Rogers surpassed 1,000 career points in the state ‘B’ championship game, where he had 14 points, 11 rebounds, four blocks and two assists in the Monarchs’ 60-43 win over Irene-Wakonda.
Roosevelt | Senior | 6-5 | Forward
Unquestionably the state’s most dominant rebounder, Teichmeier took a big step forward in his senior season. His offensive skills continue to evolve – he averaged 17 points a game and even stepped out to go 20-for-49 from 3-point range, good for 41 percent – but on defense he’s already a proven commodity. Teichmeier’s 13 rebounds per game and ability to block shots made him a valuable piece for the Riders.
“We played him twice, and he might have been the best post player we played against all year,” said Rapid City Stevens coach Chris Stoebner. “Just tenacious off the boards, long and athletic. He was one of those kids where you know what you’re going to get — he’s a double-double guy.”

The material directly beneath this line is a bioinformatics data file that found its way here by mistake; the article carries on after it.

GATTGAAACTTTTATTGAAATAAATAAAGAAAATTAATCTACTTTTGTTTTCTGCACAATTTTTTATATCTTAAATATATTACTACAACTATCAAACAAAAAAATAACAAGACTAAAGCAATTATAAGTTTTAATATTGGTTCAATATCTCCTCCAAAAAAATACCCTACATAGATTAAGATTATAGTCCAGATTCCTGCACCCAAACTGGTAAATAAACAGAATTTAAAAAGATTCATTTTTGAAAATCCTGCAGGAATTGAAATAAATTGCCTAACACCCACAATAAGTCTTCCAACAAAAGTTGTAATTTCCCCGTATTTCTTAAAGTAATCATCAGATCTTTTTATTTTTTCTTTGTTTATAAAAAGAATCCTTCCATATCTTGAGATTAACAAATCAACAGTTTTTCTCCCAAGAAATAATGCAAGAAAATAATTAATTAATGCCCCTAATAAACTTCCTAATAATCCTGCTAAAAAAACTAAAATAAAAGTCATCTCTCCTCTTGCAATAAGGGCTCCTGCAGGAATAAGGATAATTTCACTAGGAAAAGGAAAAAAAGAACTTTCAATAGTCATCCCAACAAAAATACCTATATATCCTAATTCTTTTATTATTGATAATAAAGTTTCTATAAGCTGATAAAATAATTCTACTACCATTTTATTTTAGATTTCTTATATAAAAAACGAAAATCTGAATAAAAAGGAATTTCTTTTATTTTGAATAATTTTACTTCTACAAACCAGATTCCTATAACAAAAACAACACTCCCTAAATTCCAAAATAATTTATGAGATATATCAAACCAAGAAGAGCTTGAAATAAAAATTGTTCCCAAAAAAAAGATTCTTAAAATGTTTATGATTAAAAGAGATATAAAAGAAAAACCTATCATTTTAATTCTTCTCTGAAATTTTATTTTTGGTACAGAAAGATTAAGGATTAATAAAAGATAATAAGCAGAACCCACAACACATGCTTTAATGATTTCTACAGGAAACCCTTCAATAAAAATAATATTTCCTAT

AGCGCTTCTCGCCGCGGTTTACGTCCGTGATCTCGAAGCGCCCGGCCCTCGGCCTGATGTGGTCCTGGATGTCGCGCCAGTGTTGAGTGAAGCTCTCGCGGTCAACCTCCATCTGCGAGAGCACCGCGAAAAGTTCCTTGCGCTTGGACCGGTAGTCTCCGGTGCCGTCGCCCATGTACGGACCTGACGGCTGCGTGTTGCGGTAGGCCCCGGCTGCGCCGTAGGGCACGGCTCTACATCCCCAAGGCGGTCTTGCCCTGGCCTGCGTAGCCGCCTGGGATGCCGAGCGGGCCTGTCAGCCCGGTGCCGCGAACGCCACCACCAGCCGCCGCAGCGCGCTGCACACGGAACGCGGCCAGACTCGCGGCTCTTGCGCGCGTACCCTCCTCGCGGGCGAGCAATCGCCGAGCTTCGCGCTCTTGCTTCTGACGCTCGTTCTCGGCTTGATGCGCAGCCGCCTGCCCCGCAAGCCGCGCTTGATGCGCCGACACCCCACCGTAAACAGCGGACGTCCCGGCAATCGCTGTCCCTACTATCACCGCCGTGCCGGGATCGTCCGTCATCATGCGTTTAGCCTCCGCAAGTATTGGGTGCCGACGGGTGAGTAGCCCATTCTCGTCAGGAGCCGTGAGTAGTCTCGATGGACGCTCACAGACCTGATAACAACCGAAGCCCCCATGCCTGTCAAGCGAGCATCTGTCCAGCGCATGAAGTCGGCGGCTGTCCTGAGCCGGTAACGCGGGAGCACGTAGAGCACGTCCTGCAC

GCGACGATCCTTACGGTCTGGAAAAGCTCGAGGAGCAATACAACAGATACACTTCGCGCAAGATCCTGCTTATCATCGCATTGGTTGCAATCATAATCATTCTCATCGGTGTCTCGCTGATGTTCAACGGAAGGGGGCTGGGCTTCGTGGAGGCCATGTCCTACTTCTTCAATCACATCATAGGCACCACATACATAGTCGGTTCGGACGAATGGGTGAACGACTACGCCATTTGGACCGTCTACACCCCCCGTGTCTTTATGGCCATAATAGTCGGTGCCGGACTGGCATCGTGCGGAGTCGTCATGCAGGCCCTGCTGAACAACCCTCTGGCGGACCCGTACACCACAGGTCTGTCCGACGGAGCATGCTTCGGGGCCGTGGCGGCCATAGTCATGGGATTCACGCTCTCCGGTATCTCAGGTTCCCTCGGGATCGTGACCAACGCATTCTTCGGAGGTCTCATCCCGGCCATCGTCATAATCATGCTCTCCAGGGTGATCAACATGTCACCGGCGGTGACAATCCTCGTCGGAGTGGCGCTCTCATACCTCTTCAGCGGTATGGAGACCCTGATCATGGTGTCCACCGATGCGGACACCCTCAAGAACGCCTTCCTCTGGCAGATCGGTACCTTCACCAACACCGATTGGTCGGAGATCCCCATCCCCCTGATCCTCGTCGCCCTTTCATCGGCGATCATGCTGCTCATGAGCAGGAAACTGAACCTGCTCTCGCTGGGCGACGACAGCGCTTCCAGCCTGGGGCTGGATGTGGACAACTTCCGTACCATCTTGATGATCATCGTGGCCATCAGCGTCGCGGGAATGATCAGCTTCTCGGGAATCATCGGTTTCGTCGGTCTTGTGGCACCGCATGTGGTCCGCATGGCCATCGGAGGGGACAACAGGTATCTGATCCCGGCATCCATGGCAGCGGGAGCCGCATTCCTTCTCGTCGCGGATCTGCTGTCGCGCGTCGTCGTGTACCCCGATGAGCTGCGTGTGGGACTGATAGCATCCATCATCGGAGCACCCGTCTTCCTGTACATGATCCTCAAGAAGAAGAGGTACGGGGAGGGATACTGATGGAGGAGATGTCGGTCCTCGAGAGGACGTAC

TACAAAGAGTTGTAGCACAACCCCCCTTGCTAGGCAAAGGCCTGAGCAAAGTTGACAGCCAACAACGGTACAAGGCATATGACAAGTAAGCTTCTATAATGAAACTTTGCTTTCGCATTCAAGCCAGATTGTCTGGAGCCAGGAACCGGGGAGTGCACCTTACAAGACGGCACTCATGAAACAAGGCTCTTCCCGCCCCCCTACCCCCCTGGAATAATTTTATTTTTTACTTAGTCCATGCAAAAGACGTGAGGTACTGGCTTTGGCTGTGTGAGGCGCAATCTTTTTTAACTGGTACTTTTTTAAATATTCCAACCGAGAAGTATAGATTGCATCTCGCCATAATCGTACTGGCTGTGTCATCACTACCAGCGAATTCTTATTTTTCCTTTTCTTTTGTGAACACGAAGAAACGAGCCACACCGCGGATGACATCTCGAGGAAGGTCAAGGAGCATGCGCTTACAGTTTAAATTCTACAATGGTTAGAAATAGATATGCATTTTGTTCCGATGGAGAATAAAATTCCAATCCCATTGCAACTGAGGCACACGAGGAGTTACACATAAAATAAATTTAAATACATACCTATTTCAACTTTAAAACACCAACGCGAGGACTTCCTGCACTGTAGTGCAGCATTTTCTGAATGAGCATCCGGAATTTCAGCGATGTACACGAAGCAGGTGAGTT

Next year, Teichmeier will suit up for the University of Sioux Falls.
Flandreau | Sophomore | 6-4 | Guard
When everybody knows you’re going to try to score, and they can’t stop you, odds are you’re a great player. That was Dylan LeBrun last season. The talented Flandreau sophomore averaged 21.7 points a game – hitting 54 percent from the field, rare for a guard – to go with a 42 percent mark from beyond the arc. What’s more, he tacked on 7.3 rebounds a game.
“I’d say the best words to describe him are, ‘Crazy efficient,’” said Coach Brendan Sheppard. “And everything is off the dribble and contested. He’s not getting leak out easy buckets. Every basket he made, the defense was set, and it’s not like there were a bunch of other big-time options on our team – it was him.”
Ciara Duffy (Player of the year)
St. Thomas More | Senior | 6-1 | Forward
The Argus Leader First Five Player of the Year was like a Swiss Army Knife for a talented Cavaliers squad that capped a third straight Class A state title. Simply put, there wasn’t anything she couldn’t do.